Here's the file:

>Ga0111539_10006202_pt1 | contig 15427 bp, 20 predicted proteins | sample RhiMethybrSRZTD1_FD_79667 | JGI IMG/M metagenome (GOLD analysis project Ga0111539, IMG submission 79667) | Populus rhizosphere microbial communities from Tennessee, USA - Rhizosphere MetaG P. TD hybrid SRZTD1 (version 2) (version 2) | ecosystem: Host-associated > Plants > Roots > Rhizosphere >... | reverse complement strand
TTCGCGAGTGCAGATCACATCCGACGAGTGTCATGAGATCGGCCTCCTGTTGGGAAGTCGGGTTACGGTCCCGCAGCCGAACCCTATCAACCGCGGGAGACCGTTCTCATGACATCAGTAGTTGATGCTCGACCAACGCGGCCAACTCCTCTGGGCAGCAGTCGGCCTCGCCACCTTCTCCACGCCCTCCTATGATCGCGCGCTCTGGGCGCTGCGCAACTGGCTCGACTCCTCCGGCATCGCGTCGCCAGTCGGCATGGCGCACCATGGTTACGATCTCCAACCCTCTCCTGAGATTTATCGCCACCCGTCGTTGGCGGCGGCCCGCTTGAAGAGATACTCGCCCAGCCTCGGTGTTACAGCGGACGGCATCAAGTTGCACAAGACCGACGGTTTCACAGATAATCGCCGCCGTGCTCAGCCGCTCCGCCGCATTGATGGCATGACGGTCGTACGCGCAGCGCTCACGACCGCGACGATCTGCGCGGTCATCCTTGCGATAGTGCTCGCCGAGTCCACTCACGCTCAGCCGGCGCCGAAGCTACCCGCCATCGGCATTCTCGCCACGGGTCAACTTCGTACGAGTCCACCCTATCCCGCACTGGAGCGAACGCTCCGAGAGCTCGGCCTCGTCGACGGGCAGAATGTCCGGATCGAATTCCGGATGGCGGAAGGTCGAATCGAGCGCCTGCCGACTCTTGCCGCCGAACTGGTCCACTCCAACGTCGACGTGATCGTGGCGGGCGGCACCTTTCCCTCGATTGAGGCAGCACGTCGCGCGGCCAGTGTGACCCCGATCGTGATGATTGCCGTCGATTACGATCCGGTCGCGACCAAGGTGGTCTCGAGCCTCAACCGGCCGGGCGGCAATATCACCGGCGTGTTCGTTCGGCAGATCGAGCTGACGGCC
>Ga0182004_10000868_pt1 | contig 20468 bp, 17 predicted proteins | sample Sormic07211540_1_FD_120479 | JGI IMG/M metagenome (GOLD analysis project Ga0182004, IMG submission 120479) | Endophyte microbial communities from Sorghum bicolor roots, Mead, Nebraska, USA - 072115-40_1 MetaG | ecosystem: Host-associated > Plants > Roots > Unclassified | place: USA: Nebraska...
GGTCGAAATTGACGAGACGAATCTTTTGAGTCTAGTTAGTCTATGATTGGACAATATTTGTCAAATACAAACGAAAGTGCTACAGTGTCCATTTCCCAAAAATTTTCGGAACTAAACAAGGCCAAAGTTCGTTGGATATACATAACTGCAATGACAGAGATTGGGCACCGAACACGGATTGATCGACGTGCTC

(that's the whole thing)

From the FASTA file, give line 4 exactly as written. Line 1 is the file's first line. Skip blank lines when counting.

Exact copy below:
GGTCGAAATTGACGAGACGAATCTTTTGAGTCTAGTTAGTCTATGATTGGACAATATTTGTCAAATACAAACGAAAGTGCTACAGTGTCCATTTCCCAAAAATTTTCGGAACTAAACAAGGCCAAAGTTCGTTGGATATACATAACTGCAATGACAGAGATTGGGCACCGAACACGGATTGATCGACGTGCTC